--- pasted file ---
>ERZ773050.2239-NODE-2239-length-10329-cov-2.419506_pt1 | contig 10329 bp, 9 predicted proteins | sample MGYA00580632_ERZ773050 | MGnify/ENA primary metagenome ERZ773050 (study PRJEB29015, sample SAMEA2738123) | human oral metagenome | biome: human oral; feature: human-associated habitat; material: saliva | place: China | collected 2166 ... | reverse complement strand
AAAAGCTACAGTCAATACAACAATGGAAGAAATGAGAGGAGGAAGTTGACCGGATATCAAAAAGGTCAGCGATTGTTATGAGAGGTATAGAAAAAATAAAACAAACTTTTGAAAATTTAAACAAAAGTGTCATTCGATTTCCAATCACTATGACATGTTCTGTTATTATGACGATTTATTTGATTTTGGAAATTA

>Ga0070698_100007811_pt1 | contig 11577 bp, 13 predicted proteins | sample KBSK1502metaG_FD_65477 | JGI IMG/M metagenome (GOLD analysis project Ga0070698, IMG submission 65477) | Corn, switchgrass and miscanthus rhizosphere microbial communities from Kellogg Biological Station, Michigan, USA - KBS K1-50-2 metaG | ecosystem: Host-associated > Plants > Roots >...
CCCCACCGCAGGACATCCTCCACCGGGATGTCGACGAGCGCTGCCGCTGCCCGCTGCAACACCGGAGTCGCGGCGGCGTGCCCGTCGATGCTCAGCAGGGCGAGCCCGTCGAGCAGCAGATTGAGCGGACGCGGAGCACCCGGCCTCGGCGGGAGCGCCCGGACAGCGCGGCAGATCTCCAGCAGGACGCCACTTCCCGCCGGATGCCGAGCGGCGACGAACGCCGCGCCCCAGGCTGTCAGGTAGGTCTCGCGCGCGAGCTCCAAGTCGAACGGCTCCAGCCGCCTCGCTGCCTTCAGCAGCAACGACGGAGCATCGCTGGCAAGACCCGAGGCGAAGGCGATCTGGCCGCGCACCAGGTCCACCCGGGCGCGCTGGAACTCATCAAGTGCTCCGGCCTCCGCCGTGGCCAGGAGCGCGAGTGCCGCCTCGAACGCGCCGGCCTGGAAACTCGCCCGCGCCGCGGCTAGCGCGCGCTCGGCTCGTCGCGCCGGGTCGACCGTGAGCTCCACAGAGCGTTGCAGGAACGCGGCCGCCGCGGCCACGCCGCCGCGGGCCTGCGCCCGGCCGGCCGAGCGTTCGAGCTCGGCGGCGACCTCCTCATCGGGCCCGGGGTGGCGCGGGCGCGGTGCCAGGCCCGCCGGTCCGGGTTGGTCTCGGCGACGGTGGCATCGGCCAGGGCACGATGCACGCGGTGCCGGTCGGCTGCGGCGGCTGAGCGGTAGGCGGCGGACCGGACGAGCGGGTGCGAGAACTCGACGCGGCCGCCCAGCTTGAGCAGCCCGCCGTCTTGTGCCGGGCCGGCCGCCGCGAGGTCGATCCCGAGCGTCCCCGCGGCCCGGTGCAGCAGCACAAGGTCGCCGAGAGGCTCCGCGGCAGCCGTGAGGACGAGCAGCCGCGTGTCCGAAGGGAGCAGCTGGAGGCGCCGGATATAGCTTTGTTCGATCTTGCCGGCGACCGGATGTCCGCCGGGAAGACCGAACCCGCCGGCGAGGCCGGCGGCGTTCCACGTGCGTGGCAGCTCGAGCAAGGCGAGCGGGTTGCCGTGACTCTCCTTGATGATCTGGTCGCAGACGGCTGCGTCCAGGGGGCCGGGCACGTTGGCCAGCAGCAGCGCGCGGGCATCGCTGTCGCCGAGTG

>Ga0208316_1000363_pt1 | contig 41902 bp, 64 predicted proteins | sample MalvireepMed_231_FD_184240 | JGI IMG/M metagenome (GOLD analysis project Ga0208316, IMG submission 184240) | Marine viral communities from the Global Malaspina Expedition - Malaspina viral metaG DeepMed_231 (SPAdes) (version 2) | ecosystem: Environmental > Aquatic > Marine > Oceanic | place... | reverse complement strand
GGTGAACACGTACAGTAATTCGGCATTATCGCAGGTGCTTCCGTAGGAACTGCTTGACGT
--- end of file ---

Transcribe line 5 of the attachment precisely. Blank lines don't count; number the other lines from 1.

>Ga0208316_1000363_pt1 | contig 41902 bp, 64 predicted proteins | sample MalvireepMed_231_FD_184240 | JGI IMG/M metagenome (GOLD analysis project Ga0208316, IMG submission 184240) | Marine viral communities from the Global Malaspina Expedition - Malaspina viral metaG DeepMed_231 (SPAdes) (version 2) | ecosystem: Environmental > Aquatic > Marine > Oceanic | place... | reverse complement strand